New Study Shows Ninth Graders Think About Their Future Careers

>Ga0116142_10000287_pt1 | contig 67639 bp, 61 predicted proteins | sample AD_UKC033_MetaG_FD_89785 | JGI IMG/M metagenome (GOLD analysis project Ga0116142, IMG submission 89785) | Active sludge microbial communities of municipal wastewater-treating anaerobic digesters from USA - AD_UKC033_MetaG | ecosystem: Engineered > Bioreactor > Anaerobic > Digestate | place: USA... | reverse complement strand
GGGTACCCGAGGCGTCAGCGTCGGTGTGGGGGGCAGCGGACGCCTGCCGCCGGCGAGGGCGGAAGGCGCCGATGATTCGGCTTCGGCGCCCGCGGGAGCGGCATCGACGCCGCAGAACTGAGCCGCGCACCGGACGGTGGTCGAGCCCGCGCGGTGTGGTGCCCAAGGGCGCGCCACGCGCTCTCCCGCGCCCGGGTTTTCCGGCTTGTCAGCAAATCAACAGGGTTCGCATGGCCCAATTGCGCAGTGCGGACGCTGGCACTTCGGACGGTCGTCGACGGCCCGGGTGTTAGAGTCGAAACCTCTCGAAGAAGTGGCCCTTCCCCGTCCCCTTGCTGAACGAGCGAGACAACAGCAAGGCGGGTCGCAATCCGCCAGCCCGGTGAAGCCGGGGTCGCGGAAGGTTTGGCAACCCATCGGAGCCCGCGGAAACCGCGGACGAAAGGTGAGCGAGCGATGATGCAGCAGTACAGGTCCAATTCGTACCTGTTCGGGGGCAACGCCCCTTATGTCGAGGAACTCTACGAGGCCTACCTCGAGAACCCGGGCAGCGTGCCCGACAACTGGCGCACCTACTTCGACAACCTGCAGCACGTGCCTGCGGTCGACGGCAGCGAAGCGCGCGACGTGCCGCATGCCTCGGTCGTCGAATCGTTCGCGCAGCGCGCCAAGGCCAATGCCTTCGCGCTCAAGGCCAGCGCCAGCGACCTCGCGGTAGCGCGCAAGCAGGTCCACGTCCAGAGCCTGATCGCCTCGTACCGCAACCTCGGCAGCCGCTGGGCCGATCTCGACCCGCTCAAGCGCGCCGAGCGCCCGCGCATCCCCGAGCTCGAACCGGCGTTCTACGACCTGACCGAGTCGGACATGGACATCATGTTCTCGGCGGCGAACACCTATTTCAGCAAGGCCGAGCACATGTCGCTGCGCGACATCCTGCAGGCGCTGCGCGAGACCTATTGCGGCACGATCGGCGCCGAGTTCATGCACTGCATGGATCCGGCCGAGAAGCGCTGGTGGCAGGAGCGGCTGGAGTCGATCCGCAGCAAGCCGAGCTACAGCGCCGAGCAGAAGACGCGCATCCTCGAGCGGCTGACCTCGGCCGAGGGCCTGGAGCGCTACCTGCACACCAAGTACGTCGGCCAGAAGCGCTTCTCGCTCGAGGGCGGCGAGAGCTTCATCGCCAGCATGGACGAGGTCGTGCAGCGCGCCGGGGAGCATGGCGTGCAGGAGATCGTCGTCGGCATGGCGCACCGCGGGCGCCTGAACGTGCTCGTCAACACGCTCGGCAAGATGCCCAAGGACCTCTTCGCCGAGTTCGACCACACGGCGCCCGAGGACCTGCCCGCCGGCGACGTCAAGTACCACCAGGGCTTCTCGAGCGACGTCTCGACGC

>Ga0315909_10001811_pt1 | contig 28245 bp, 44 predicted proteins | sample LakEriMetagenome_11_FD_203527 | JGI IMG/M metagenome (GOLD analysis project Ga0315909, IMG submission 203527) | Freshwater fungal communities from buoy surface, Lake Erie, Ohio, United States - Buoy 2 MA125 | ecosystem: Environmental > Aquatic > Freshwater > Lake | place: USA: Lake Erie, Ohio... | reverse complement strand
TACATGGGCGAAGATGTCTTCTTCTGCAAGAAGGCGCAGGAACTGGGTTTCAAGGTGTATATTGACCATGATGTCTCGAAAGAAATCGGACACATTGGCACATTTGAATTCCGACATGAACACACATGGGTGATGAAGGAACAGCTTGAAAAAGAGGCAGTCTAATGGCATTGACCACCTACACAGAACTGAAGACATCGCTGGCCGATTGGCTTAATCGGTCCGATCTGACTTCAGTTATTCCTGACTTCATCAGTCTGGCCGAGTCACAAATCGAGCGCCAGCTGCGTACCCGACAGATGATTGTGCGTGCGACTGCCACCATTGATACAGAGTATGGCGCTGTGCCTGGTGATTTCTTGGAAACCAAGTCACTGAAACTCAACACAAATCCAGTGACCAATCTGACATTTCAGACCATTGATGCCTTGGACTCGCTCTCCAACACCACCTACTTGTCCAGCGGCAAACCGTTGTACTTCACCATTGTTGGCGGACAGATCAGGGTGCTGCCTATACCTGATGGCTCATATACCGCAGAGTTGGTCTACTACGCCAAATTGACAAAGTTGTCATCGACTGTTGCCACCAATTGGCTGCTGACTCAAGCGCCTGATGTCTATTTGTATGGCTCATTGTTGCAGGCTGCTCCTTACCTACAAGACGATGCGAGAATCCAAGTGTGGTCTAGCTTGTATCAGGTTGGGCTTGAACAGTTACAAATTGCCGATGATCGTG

A new study released by the National Center for Education Statistics (NCES) last week asked ninth graders about their anticipated profession at age 30, and how often they thought about pursuing their future career. Almost half (49%) of ninth graders both identified a future profession and reported they spent a lot of time thinking about it.  Only 29% did not identify a profession.  A higher percentage of black students reported thinking a lot about a future job than white students (61% compared to 48%). The High School Longitudinal Study of 2009 (HSLS:09): A First Look at Fall 2009 Ninth-Graders presents baseline data on a nationally representative sample of ninth graders, who are the subject of a longitudinal study through college and early career.  NCES collected data on math and science enrollment, achievement in math, and student expectations for their college and career paths.  These data are broken down by cohort characteristics, including sex, race/ethnicity, parents’ highest education, and socioeconomic status. The new NCES numbers suggest that many students are motivated by career aspirations, which suggests that in-school career preparation could be a leverage point for keeping students engaged in school and raising the graduation rate.  Advocates for career and technical education (CTE) have long argued that integrating career and technical training with academic content can engage students in school while preparing them for their future career.  In their 2009 report, Joining Forces for Student Success: The Emergence of State and Local Policies to Support the Recognition of Academic Credit for CTE Coursework, the Association for Career and Technical Education (ACTE) argued that while policy-makers focus on increasing graduation requirements and course rigor, they should consider the need to engage students despite the increasing difficulty of coursework.   ACTE suggests that linking academic content to real-world applications will engage students and motivate them to stay in school. With the new NCES data in mind, we will be following the CTE Policy Watch Blog to stay current on career and technical education issues for high school students.  Are you reading it, too?   Tweet us at @NHSCatAIR and let us know! Author: Jessica Agus is a Research Assistant at the American Institutes for Research and a member of the High School Matters blog editorial team. Note: This blog post was originally authored under the auspices of the National High School Center at the American Institutes for Research (AIR). The National High School Center’s blog, High School Matters, which ran until March 2013, provided an objective perspective on the latest research, issues, and events that affected high school improvement. The CCRS Center plans to continue relevant work originally developed under the National High School Center grant. National High School Center blog posts that pertain to CCRS Center issues are included on this website as a resource to our stakeholders. 

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